As of metaphysics, Kant explicitly wrote that there can be other contributions and even expected them. More problematic is the question whether he expected his own transcendental philosophy, to which the transcendental deductions belong and which is a meta-metaphysics, to be revised or amended. If we take it to be a method rather than a definite content, as later Kantians did, this certainly is possible. But I would question whether Kant himself would have been open to such a view.
1. (Legitimate) metaphysics by other authors than Kant himself?
Let me quote from the introduction to the Cambridge Edition (2004), more specifically the synopsis. First from p. xxviii (all bolds are mine):
General Question (§5). Kant restates the question as: “How are synthetic
propositions a priori possible?” The existence of metaphysics as science depends on a successful answer to this difﬁcult question, which belongs to “transcendental philosophy,” a science that precedes metaphysics and
determines its possibility. The “main transcendental question” is further
divided into four questions: the ﬁrst two respectively ask about the possibility of pure mathematics and pure natural science, the third asks about
the possibility of metaphysics in general, and the fourth asks about the
possibility of metaphysics as science.
So basically, the main thing he did in his Critique was transcendental philosophy, not metaphysics, i.e. the main work of filling the metaphysical gaps is not done as of yet. This is further supported later in the book (p. xxxii):
Solution to the General Question: “How is metaphysics possible as science?” (pp. 116–22). Kant asserts that it is possible only through a critique
of pure reason, which must set out and analyze the entire stock of a priori
concepts; which must refer such concepts to the various sources for their
cognition (sensibility, understanding, reason); which must “deduce” the
possibility of synthetic a priori cognition; and which must determine the
principles of and the boundaries for the use of all a priori concepts. Kant
hopes that the Prolegomena will excite investigation in this ﬁeld, because
metaphysics will not go away, given reason’s natural impulse toward metaphysical speculation.
Appendix (pp. 123–34). Kant proposes that the best route to rendering
metaphysics as science actual would be a full examination of the Critique of
Pure Reason. He defends the Critique against the Garve–Feder review and
its charge of Berkeleyan idealism, and he proposes that the Critique and
these Prolegomena be made the basis for working out a new metaphysics,
limited to the principles for possible experience.
This synopsis makes clear that while he thinks to have laid the foundation for metaphysics as a science via his transcendental philosophy, there is much left to be done with regards to "metaphysics as a science". Namely, it has to be fleshed out, filled with metaphysical entities that fit within the boundaries of this new kind of critical metaphysics.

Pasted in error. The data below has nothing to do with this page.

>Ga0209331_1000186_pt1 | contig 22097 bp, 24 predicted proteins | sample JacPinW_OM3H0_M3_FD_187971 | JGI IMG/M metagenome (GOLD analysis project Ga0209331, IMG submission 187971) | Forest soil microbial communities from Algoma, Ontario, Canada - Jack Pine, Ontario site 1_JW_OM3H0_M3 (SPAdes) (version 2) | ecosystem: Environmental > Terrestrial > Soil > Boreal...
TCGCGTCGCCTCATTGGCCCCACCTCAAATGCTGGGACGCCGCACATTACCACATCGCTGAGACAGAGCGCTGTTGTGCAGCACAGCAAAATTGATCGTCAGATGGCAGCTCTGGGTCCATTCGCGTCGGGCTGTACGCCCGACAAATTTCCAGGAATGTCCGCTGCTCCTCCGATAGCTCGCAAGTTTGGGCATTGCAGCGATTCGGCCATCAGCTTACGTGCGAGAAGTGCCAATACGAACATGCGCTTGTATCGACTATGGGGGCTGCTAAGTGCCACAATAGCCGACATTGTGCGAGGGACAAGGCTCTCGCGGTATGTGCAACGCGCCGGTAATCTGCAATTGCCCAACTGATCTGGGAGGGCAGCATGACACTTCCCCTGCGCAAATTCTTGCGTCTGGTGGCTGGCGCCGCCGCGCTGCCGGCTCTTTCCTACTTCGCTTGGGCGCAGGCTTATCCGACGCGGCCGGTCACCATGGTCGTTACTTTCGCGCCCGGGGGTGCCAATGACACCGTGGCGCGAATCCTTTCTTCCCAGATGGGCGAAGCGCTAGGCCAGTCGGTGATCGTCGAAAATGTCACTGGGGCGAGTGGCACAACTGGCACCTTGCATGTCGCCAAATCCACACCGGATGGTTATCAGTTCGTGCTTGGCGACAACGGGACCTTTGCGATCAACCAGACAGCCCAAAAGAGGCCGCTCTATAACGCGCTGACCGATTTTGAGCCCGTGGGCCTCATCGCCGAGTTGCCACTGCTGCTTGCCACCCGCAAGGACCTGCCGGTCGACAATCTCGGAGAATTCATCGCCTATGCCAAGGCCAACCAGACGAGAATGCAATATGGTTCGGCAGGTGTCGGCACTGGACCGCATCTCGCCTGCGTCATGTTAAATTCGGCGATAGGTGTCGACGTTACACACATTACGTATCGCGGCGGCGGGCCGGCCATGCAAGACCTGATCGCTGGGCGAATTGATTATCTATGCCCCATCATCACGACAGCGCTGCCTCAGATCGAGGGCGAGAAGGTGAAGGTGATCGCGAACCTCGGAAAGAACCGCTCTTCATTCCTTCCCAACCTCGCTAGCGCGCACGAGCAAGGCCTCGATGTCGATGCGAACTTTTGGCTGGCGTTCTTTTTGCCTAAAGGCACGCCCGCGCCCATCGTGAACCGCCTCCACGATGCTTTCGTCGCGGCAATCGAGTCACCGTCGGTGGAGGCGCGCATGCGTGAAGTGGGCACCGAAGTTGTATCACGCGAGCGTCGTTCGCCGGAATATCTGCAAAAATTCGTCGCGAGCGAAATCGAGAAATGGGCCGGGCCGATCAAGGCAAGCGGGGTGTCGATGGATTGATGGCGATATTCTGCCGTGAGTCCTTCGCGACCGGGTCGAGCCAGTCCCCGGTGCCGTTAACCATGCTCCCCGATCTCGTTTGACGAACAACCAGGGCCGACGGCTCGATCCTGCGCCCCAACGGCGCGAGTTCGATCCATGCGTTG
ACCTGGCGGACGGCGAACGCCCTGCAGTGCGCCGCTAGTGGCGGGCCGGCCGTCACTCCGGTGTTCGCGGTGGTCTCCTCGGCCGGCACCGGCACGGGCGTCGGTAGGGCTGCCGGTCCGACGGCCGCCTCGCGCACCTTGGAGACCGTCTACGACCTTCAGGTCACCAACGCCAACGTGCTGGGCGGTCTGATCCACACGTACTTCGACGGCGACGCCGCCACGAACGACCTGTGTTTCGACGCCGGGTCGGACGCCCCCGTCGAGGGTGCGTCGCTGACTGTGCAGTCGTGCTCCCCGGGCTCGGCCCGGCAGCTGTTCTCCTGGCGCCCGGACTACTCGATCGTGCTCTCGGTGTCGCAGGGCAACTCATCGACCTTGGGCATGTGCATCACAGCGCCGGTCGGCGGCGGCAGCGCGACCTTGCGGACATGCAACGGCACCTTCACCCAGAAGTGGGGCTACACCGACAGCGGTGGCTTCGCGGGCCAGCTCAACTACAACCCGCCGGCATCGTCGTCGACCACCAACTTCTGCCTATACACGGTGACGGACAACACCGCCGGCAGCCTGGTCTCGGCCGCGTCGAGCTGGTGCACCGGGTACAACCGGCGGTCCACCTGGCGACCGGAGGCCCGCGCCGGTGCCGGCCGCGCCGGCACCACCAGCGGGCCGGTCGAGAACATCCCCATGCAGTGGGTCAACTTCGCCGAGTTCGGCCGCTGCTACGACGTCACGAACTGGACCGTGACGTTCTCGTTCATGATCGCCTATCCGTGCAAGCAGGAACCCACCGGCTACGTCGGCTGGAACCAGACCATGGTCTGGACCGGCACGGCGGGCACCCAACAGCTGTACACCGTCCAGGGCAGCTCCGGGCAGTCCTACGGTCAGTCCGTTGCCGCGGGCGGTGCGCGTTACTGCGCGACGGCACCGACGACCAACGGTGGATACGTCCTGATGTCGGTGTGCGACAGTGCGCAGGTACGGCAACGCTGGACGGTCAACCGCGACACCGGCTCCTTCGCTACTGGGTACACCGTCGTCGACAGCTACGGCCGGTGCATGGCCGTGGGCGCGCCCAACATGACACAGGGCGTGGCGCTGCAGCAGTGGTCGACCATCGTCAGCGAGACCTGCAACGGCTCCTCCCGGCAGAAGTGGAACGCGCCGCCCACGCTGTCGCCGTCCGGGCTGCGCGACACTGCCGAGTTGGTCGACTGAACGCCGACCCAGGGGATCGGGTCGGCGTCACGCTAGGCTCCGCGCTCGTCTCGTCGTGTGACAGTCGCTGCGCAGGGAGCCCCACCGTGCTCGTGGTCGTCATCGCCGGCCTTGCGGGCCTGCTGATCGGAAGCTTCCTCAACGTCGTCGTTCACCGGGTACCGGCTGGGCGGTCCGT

His seldomly acknowledged work Metaphysical Foundations of Natural Science as well as, obviously, the Metaphysics of Morals are two examples of that.
2. Other transcendental deductions?
This does not mean that the transcendental deductions are up to revision or alternative approaches, though: This is transcendental philosophy par excellence, i.e. meta-metaphysics. And I doubt Kant would have said that this is up to discussion.
On the other hand, the deductions are mere justifications to lift a given proposition beyond any reasonable doubt, so there is no logical reason which forbids other transcendental deductions for the same synthetic propositions a priori.
Spinning this thought further, one may think that if we see transcendental philosophy merely as a method rather than a canon of unquestionable truths, a change in the body of experience (e.g. per science) may make significant revisions necessary. This is what philosophers after Wilhelm Dilthey (historicised a priori) thought to be modern Kantianism.
As for Kant himself, I doubt this to be a possibility for him. Firstly, he thought of sciences proper as giving us necessary truths. Secondly, synthetic propositions a priori are, as the very name says, logically prior to all possible experience. He could not conceive e.g. Newton's Laws ever to be relativised and turning out to be only half of the truth. There was a great optimism in his time that science finally got hold of the deepest and eternal truths about nature.
Thus, I'd argue that while it is Kantian to allow transcendental philosophy to be seen as mere method and revise the project, including new deductions, Kant himself arguably wouldn't have been open to such "atrocities".